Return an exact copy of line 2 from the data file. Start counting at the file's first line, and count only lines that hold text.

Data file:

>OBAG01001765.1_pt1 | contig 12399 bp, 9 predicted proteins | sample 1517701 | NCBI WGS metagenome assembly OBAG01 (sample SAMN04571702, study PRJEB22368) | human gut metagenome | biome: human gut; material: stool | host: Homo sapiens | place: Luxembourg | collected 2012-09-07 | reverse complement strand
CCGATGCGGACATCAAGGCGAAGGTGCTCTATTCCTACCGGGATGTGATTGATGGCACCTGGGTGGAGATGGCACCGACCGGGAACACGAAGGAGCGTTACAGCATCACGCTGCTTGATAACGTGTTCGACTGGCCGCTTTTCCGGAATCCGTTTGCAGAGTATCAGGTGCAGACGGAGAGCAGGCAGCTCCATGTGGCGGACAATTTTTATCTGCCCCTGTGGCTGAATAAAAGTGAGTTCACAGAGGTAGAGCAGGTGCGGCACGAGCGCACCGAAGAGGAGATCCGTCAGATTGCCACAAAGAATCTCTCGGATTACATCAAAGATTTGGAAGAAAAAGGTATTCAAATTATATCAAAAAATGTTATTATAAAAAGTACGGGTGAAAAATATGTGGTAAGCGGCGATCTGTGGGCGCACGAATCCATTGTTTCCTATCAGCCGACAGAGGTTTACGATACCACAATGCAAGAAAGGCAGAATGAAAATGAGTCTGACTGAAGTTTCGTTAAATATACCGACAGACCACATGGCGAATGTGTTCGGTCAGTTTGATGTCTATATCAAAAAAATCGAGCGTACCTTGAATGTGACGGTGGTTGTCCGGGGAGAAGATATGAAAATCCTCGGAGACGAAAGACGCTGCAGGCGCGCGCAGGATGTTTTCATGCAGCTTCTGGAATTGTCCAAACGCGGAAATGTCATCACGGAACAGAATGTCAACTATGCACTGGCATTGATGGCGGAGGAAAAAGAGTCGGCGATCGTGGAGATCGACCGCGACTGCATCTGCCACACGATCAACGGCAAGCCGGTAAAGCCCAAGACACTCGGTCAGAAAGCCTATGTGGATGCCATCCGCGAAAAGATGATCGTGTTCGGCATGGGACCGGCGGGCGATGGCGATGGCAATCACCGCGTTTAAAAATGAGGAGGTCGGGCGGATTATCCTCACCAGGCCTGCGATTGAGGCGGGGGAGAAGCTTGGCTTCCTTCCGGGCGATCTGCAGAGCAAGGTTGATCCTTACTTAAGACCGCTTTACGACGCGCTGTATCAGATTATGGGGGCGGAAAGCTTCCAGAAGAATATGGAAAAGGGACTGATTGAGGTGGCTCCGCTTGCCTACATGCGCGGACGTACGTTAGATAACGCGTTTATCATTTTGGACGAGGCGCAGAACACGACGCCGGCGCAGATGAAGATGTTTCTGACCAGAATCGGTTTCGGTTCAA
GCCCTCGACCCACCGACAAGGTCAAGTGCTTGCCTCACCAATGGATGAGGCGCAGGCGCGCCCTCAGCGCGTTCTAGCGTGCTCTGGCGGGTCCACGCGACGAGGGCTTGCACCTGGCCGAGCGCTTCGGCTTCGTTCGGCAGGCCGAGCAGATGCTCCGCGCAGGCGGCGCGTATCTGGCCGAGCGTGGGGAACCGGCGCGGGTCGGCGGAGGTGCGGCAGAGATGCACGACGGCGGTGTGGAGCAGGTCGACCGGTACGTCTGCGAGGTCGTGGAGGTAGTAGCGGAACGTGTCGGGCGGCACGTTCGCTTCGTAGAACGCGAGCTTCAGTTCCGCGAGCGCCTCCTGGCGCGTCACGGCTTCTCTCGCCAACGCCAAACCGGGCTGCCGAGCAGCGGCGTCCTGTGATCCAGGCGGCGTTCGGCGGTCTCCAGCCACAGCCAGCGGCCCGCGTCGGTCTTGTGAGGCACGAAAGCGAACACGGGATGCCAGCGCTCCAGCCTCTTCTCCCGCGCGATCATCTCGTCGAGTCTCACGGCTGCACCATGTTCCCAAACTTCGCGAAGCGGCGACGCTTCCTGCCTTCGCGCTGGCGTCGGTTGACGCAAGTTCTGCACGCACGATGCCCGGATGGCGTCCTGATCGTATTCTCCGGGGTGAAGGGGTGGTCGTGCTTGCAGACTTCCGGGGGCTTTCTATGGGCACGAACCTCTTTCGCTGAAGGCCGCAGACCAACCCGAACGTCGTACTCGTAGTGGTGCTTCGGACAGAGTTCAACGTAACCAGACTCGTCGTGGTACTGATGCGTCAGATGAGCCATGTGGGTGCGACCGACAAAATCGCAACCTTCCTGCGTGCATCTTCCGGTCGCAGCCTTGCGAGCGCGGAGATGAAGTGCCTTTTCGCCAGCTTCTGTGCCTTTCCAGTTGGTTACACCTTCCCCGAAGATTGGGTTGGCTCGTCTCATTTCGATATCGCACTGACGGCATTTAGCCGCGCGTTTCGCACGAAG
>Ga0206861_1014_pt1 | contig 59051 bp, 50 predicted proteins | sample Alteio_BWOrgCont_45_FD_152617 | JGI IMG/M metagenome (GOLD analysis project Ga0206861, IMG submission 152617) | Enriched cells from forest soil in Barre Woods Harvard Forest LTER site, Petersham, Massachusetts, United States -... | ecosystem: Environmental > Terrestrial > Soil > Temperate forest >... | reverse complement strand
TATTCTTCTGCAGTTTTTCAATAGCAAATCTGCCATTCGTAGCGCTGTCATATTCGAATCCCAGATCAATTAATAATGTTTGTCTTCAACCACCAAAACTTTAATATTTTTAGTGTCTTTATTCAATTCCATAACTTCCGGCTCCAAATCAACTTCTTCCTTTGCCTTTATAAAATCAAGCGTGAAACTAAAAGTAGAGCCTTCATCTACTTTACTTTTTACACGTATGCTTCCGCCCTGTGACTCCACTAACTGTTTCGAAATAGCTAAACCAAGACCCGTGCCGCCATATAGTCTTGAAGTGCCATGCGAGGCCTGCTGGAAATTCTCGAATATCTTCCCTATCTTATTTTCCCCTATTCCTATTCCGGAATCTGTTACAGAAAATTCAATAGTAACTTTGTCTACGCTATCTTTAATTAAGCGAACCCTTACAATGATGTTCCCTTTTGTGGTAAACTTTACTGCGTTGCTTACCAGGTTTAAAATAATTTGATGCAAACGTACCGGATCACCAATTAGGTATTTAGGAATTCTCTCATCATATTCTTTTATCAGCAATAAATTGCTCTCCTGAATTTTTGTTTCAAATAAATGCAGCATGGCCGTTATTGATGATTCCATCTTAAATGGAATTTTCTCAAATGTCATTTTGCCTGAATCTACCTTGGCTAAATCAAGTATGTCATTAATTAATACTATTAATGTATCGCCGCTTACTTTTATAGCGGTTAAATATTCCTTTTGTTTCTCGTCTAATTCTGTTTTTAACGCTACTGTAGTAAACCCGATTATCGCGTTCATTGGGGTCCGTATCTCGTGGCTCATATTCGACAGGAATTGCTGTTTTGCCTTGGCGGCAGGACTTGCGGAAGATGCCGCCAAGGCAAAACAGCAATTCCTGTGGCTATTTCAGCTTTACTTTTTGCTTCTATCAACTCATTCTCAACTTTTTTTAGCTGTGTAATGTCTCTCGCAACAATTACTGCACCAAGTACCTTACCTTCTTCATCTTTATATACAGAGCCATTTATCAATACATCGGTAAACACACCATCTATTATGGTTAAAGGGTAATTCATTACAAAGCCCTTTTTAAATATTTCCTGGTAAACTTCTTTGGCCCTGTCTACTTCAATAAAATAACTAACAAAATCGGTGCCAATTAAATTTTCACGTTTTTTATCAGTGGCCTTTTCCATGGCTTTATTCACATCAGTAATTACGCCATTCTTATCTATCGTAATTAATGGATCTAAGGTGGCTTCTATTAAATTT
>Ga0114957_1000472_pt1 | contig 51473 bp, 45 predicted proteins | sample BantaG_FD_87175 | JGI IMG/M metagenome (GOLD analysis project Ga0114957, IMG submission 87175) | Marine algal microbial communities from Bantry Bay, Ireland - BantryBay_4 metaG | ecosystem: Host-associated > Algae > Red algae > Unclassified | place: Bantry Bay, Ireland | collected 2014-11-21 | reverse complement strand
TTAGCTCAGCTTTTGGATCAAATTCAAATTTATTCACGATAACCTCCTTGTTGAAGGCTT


CCGATGCGGACATCAAGGCGAAGGTGCTCTATTCCTACCGGGATGTGATTGATGGCACCTGGGTGGAGATGGCACCGACCGGGAACACGAAGGAGCGTTACAGCATCACGCTGCTTGATAACGTGTTCGACTGGCCGCTTTTCCGGAATCCGTTTGCAGAGTATCAGGTGCAGACGGAGAGCAGGCAGCTCCATGTGGCGGACAATTTTTATCTGCCCCTGTGGCTGAATAAAAGTGAGTTCACAGAGGTAGAGCAGGTGCGGCACGAGCGCACCGAAGAGGAGATCCGTCAGATTGCCACAAAGAATCTCTCGGATTACATCAAAGATTTGGAAGAAAAAGGTATTCAAATTATATCAAAAAATGTTATTATAAAAAGTACGGGTGAAAAATATGTGGTAAGCGGCGATCTGTGGGCGCACGAATCCATTGTTTCCTATCAGCCGACAGAGGTTTACGATACCACAATGCAAGAAAGGCAGAATGAAAATGAGTCTGACTGAAGTTTCGTTAAATATACCGACAGACCACATGGCGAATGTGTTCGGTCAGTTTGATGTCTATATCAAAAAAATCGAGCGTACCTTGAATGTGACGGTGGTTGTCCGGGGAGAAGATATGAAAATCCTCGGAGACGAAAGACGCTGCAGGCGCGCGCAGGATGTTTTCATGCAGCTTCTGGAATTGTCCAAACGCGGAAATGTCATCACGGAACAGAATGTCAACTATGCACTGGCATTGATGGCGGAGGAAAAAGAGTCGGCGATCGTGGAGATCGACCGCGACTGCATCTGCCACACGATCAACGGCAAGCCGGTAAAGCCCAAGACACTCGGTCAGAAAGCCTATGTGGATGCCATCCGCGAAAAGATGATCGTGTTCGGCATGGGACCGGCGGGCGATGGCGATGGCAATCACCGCGTTTAAAAATGAGGAGGTCGGGCGGATTATCCTCACCAGGCCTGCGATTGAGGCGGGGGAGAAGCTTGGCTTCCTTCCGGGCGATCTGCAGAGCAAGGTTGATCCTTACTTAAGACCGCTTTACGACGCGCTGTATCAGATTATGGGGGCGGAAAGCTTCCAGAAGAATATGGAAAAGGGACTGATTGAGGTGGCTCCGCTTGCCTACATGCGCGGACGTACGTTAGATAACGCGTTTATCATTTTGGACGAGGCGCAGAACACGACGCCGGCGCAGATGAAGATGTTTCTGACCAGAATCGGTTTCGGTTCAA